With an expanse of dry, deciduous forest intertwined with evergreen sal and peepal trees, the breathtaking landscape of Chhattisgarh serves as the ideal habitat for a thriving wild elephant population. The forest ecosystem also supports a healthy sloth bear population due to the rocky terrain and natural caves that provide shelter from predators.
Wildlife SOS has been running a project on human-elephant conflict mitigation in Chhattisgarh for the past two years. A herd of 22 elephants has called the Mahasamund forest division their home, but their increasing interaction with the local communities created a hotbed for conflict and chaos in the region. To combat such human-elephant encounters by means of a more holistic solution, the Chhattisgarh Forest Department and Wildlife SOS installed a GPS radio-collar on the matriarch of the wild elephant herd to be able to assess their exact location.
Ever since the successful radio-collaring of the matriarch of this herd, the conflict in the area has seen a stark decline. There are proper conflict mitigation measures that have been introduced in the area for people to avoid direct interaction with the elephants. There is an Early Warning Alert System (EWAS) that has been established, which sounds an alert every four hours with the exact location of the herd and the route they are following. This gives the Forest Department and our team present on the ground the time window to alert the villagers.
The local communities are educated and trained on avoidance behaviour with wild elephants — they have learned to make small fires around their habitations, to speak loudly or playing music while out in the fields, and to never venture into the forest alone. In the unfortunate, yet rare, incidents of crop-raiding, there is an immediate grievance redressal system in place to compensate the farmer for the grave loss of property and crop suffered.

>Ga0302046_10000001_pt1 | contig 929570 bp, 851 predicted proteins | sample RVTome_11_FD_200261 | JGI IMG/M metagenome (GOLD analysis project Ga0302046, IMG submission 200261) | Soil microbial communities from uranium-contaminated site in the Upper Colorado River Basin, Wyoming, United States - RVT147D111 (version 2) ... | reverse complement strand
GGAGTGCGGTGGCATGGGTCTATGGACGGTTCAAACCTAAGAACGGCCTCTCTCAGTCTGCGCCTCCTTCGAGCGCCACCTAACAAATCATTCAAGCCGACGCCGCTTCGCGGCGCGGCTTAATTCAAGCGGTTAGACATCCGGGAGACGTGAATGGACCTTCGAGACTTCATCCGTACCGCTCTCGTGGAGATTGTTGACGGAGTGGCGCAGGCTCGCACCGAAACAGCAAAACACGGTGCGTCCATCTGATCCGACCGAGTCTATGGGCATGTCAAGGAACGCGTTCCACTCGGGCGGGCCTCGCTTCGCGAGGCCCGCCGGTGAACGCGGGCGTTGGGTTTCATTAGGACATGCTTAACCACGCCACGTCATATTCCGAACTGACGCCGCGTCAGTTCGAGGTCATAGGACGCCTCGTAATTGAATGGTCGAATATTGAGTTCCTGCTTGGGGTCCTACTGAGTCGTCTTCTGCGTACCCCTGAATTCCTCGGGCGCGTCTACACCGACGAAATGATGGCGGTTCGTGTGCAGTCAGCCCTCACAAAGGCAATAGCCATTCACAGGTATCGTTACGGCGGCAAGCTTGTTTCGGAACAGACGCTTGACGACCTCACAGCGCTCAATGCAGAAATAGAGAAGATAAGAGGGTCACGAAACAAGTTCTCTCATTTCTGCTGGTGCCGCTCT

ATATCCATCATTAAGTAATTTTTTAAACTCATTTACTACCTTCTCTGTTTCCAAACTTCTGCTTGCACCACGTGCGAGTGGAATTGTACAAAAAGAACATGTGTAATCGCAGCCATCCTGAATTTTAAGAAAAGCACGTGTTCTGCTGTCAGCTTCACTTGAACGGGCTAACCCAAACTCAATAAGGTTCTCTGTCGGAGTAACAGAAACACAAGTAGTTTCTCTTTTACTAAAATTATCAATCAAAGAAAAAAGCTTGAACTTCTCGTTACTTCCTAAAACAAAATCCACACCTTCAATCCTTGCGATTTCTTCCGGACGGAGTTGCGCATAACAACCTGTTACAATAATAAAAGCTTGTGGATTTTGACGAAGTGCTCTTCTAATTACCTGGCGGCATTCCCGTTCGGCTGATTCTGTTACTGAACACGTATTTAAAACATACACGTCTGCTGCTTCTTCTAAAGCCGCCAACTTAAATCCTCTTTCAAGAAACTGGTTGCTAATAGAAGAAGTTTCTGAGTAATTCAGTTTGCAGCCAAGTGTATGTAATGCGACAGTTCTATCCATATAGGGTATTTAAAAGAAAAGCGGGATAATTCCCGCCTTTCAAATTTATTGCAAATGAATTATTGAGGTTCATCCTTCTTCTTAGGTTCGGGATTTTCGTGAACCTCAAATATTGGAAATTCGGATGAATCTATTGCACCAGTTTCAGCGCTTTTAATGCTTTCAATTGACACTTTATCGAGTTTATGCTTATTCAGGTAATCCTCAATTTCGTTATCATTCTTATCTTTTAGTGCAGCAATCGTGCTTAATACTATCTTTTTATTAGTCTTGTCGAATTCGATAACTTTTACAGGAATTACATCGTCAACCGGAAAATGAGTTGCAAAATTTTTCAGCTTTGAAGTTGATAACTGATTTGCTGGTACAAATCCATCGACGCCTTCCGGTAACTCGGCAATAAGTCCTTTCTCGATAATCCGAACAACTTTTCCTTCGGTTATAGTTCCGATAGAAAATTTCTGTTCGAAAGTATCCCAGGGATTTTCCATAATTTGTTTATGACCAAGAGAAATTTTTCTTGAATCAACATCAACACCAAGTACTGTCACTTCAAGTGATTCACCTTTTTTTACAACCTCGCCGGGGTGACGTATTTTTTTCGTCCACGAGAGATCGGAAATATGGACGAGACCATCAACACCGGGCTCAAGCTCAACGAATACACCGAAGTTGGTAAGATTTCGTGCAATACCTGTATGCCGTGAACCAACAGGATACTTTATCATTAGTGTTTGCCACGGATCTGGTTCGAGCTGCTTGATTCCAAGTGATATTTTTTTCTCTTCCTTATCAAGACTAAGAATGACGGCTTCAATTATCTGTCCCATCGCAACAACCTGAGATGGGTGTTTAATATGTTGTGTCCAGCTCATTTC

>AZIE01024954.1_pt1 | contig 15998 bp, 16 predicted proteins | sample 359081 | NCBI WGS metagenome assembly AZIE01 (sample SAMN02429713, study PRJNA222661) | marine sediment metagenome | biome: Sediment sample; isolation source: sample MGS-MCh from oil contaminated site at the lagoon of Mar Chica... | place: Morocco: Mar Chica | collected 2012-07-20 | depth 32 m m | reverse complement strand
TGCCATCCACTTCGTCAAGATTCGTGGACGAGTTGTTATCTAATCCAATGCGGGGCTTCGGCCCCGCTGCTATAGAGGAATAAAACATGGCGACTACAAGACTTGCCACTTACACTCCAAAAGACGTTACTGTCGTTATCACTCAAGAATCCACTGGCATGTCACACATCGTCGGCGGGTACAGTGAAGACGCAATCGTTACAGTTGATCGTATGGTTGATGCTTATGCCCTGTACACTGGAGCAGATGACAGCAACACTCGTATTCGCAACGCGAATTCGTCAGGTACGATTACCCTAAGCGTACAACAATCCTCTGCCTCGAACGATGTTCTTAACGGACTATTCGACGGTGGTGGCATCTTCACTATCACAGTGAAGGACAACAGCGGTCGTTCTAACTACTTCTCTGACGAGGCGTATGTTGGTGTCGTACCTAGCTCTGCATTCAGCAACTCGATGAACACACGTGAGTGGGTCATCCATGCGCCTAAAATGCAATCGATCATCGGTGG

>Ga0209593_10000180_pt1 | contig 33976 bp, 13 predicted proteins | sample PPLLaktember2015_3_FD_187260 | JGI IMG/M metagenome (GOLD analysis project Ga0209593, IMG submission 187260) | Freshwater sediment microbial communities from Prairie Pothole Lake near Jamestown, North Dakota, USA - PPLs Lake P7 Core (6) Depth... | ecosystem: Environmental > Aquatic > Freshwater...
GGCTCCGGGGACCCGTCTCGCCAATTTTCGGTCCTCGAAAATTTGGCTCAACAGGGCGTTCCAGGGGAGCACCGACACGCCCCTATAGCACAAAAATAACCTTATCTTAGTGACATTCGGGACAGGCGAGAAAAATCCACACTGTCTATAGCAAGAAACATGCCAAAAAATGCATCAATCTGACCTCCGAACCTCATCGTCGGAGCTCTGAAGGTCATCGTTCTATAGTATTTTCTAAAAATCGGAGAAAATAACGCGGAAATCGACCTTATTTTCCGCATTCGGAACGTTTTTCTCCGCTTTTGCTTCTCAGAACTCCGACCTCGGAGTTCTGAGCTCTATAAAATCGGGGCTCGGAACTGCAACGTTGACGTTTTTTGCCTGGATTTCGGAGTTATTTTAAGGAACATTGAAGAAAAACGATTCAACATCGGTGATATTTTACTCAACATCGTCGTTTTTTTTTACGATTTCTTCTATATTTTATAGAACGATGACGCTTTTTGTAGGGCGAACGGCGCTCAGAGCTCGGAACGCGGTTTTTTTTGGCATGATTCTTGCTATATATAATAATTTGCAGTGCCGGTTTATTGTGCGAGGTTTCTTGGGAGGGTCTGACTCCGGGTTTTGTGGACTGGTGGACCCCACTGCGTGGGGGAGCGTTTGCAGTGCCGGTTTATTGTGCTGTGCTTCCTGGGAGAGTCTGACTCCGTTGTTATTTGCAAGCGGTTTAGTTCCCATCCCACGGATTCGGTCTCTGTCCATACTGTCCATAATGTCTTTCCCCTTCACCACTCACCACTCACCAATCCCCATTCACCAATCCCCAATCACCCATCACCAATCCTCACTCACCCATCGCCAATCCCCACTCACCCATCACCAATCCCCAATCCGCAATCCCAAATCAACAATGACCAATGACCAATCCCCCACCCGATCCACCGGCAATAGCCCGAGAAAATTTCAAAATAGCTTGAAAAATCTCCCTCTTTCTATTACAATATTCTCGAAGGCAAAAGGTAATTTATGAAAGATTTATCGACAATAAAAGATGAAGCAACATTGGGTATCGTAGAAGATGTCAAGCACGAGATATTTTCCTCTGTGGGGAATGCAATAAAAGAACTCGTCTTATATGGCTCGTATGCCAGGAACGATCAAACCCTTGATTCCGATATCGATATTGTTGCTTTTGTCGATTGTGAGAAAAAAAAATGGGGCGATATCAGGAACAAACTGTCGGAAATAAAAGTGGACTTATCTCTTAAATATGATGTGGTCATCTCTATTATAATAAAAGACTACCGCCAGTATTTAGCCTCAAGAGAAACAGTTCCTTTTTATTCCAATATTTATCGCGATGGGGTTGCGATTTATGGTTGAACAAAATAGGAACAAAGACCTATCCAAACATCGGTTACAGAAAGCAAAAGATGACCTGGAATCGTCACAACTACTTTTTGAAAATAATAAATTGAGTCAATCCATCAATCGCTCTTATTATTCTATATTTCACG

The elephant herd is presently in the Dhamtari Forest Division, around 100 km from the Mahasamund area. The herd often enthusiastically ventures into the cool, swift waters of the Mahanadi river as the temperatures steadily rise on the ground.
The calves can often be seen playing with each other, and excitedly trumpeting each time they step into the water! Watching these young elephants take timid steps into the new world only strengthens our commitment in the field of elephant conservation in the growing air of conflict and disarray. These calves will grow up to lead the herd and even form their very own, thus continuing the powerful lineage and ensuring the survival of their species in the wild.
We are thankful to the Tennessee Elephant Sanctuary for extending their support to our project and helping us mitigate conflict in Chhattisgarh! Our work would be possible without the cooperation and patience of the local communities that call Mahasamund their home and who are always eager to find solutions than add to the problem. We also extend our gratitude to the Chhattisgarh Forest Department for their effort and hard work in conflict mitigation measures.